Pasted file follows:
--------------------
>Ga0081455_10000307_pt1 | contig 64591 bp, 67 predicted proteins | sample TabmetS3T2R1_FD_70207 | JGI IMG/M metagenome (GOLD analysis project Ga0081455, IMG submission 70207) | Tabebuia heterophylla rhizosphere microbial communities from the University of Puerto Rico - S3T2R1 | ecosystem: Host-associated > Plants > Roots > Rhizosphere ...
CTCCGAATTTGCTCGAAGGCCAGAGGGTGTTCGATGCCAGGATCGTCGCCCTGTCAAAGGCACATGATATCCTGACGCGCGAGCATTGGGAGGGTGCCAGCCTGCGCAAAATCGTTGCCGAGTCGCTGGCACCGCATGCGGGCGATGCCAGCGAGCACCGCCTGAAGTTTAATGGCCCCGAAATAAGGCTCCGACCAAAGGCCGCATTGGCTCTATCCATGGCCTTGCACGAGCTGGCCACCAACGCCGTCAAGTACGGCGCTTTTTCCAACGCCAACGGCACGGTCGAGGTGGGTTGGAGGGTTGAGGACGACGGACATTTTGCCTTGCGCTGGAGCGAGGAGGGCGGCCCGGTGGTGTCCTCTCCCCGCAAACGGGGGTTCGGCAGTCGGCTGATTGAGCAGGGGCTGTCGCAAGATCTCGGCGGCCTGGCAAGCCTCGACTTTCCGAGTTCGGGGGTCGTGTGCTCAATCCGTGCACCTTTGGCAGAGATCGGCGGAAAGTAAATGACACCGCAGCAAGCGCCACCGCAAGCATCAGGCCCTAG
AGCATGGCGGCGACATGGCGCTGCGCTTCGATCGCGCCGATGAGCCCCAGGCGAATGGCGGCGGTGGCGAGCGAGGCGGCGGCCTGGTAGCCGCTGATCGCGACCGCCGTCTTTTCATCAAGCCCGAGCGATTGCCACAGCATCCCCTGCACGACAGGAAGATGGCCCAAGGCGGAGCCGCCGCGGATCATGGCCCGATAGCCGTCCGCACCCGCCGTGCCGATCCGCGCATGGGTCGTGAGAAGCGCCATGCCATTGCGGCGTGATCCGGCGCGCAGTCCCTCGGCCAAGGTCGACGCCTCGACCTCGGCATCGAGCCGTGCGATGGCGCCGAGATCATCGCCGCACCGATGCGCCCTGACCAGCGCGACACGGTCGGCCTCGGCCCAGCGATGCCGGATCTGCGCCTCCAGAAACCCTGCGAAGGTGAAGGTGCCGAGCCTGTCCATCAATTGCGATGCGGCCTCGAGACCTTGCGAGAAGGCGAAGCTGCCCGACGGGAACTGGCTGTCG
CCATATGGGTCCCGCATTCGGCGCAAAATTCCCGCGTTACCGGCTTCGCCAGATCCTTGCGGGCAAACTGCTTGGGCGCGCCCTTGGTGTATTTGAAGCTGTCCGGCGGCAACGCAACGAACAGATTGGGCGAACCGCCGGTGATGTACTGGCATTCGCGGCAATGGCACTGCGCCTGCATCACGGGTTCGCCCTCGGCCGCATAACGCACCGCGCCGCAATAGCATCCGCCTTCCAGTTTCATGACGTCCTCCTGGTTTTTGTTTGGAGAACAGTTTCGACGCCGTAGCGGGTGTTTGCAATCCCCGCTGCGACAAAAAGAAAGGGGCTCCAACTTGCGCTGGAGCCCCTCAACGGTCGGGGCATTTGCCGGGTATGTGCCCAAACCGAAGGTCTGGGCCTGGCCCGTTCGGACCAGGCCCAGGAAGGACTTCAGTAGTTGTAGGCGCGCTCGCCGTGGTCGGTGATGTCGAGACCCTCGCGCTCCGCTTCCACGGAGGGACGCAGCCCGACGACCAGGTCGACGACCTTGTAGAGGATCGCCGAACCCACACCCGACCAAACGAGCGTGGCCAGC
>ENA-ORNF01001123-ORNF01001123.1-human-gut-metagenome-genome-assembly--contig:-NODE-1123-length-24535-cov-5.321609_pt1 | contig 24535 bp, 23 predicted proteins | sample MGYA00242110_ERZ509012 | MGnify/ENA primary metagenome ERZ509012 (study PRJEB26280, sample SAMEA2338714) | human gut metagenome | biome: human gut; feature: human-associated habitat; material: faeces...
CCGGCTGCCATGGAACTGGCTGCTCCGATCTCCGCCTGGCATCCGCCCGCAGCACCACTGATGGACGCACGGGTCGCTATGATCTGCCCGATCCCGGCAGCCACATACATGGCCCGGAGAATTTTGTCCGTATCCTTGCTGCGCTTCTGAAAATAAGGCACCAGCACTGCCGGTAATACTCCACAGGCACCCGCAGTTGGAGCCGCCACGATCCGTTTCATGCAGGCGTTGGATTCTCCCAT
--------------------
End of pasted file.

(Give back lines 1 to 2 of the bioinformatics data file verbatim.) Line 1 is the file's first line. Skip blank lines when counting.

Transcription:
>Ga0081455_10000307_pt1 | contig 64591 bp, 67 predicted proteins | sample TabmetS3T2R1_FD_70207 | JGI IMG/M metagenome (GOLD analysis project Ga0081455, IMG submission 70207) | Tabebuia heterophylla rhizosphere microbial communities from the University of Puerto Rico - S3T2R1 | ecosystem: Host-associated > Plants > Roots > Rhizosphere ...
CTCCGAATTTGCTCGAAGGCCAGAGGGTGTTCGATGCCAGGATCGTCGCCCTGTCAAAGGCACATGATATCCTGACGCGCGAGCATTGGGAGGGTGCCAGCCTGCGCAAAATCGTTGCCGAGTCGCTGGCACCGCATGCGGGCGATGCCAGCGAGCACCGCCTGAAGTTTAATGGCCCCGAAATAAGGCTCCGACCAAAGGCCGCATTGGCTCTATCCATGGCCTTGCACGAGCTGGCCACCAACGCCGTCAAGTACGGCGCTTTTTCCAACGCCAACGGCACGGTCGAGGTGGGTTGGAGGGTTGAGGACGACGGACATTTTGCCTTGCGCTGGAGCGAGGAGGGCGGCCCGGTGGTGTCCTCTCCCCGCAAACGGGGGTTCGGCAGTCGGCTGATTGAGCAGGGGCTGTCGCAAGATCTCGGCGGCCTGGCAAGCCTCGACTTTCCGAGTTCGGGGGTCGTGTGCTCAATCCGTGCACCTTTGGCAGAGATCGGCGGAAAGTAAATGACACCGCAGCAAGCGCCACCGCAAGCATCAGGCCCTAG